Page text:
"Heaven is like
every beautiful day
you're ever seen.
flower you've ever smelled.
you've ever had."
"The Medium and the Message"
this was supposed to be a very short newsletter filled with
material I'd saved for busy days. And I still think it's going to
be short. But I didn't want to go digging through files.
Just don't have the patience or concentration for it. As many of
you know, my office lost a co-worker tragically this past week.
And far, far before her time. So I'm just not in a top tens and
goofy stories mode. But through out this week as we prayed for
her and then grieved for her, I've thought
so often of TBAA. As
you can imagine, it is never far from my mind. That would be a
lil difficult in my position with JABB! But sometimes I lose
sight of how grateful I am for it. So here, with Rebecca joining
me, I'm just gonna write a bit about why I love this show.
just want you to know there's
nothing to be afraid of.
one side, there is life. And on the other...there is life, too."
That quote above is, possibly,
single, biggest reason I'm glad I first turned TBAA on some fateful
day in 1994/5 and stuck with it. In my many years with the
fandom, I've heard countless people say they found their way back to
God via the show or tuned in because it was the only time they heard
"God loves you" or that anyone loved them, period. I was touched
by these stories though I couldn't relate. I grew up in a family
and community of faith. I grew up believing that Jesus was always
nearby, that God loved everyone, and that I was loved. So while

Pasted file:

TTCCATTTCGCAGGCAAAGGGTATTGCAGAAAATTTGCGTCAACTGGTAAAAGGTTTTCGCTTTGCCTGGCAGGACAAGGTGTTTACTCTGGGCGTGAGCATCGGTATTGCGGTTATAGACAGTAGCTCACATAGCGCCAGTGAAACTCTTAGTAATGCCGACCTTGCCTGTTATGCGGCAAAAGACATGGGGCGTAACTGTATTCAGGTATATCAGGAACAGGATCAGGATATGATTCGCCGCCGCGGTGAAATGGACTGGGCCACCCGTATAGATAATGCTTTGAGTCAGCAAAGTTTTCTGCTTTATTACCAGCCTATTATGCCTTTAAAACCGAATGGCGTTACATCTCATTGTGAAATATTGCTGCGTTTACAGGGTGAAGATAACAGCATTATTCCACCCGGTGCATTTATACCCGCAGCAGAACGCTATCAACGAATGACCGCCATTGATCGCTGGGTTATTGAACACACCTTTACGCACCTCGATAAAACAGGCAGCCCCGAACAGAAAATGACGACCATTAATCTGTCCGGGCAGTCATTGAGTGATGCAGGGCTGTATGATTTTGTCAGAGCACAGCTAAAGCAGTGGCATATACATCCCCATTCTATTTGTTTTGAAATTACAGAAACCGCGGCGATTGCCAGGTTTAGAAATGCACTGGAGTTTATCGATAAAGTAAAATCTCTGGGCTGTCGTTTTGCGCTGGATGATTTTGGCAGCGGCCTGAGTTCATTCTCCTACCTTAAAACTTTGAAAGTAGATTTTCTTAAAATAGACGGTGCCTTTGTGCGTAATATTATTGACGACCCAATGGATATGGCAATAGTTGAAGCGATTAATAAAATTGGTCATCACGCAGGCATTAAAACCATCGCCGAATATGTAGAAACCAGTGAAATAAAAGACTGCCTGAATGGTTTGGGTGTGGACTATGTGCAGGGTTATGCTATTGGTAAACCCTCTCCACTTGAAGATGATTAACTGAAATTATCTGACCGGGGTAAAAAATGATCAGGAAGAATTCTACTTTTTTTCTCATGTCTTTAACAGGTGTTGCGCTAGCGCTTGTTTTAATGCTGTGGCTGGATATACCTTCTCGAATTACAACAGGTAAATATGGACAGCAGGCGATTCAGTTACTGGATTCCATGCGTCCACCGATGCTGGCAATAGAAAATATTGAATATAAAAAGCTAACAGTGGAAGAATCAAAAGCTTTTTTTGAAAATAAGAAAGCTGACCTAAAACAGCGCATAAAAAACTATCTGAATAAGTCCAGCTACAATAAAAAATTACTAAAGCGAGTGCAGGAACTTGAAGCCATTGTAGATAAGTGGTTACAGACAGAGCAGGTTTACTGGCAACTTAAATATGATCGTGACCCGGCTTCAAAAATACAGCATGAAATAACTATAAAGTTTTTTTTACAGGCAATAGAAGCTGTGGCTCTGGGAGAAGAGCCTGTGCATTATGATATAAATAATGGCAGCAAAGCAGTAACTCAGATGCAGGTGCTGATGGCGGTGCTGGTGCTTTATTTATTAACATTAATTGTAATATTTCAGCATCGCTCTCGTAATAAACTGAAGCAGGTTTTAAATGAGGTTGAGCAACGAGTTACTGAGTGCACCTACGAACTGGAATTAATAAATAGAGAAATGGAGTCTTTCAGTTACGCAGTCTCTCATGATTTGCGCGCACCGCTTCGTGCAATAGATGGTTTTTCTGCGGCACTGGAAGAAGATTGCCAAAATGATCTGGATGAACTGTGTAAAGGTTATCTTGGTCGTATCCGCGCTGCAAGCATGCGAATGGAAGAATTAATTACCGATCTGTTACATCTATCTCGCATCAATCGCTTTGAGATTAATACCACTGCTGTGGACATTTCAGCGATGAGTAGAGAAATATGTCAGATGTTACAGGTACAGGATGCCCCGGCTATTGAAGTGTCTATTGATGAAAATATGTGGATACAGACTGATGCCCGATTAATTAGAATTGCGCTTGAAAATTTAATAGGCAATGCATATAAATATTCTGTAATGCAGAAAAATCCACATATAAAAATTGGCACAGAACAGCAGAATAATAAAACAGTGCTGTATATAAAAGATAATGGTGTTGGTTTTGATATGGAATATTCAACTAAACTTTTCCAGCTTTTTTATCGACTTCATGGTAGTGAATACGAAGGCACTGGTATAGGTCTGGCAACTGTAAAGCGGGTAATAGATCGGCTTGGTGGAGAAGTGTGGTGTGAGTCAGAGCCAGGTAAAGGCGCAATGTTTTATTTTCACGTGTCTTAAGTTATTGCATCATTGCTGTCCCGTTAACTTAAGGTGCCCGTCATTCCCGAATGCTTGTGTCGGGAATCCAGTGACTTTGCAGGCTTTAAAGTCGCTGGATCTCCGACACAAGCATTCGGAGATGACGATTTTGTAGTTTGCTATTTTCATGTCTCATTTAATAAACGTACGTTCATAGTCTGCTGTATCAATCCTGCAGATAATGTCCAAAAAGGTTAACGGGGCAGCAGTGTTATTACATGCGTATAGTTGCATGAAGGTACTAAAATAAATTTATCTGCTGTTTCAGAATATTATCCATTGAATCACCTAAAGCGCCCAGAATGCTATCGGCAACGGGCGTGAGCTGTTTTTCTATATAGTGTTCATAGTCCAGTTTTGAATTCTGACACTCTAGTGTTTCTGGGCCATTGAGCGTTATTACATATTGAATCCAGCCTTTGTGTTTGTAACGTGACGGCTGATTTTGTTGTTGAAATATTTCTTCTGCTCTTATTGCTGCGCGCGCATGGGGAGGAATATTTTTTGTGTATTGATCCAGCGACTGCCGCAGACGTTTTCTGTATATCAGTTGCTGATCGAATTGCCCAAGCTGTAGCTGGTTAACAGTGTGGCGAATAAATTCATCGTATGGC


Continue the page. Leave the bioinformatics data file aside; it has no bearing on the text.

the angels' proclamations of "God loves you!" were always nice to hear,
I suspect I was not as moved as some. But my time would come.
Neither love nor faith are
full-proof vaccinations from the pain of
this world. Sometimes in moments of soul-seering grief, it
becomes difficult to imagine the Heaven that seemed so real as a
child. And sometimes fear rears its ugly head and whispers that
maybe death is really the end. I first confronted this sort of
anxiety and sadness in high school when my grandpa died. And then
that quote of Andrew's started running through my head. It was
relentless. And it pulled me through. I know it was written
by an earthly author. Either R.J. Colleary or Martha Williamson,
apparently. But I know God used it to reach me then. I
think He's using it now, too.
Beyond the impact those
words had on me, I don't think I can fully
express just how much of an impact the very character of Andrew had on
me. Ironically, the show was off the air before I fully realized
just how much my life had been changed by this idea of angels of
death. And I'm not even sure if this will make sense to other
people. Sometimes I'm not even sure it makes sense to me.
But I've come to believe it and to find peace in it. So here it
is: I never believed in angels of death. They seemed
redundant. I mean isn't it enough that God is with people when
they most need help? But as I grew older and heard heartbreaking
story after heartbreaking story, that wasn't enough. If God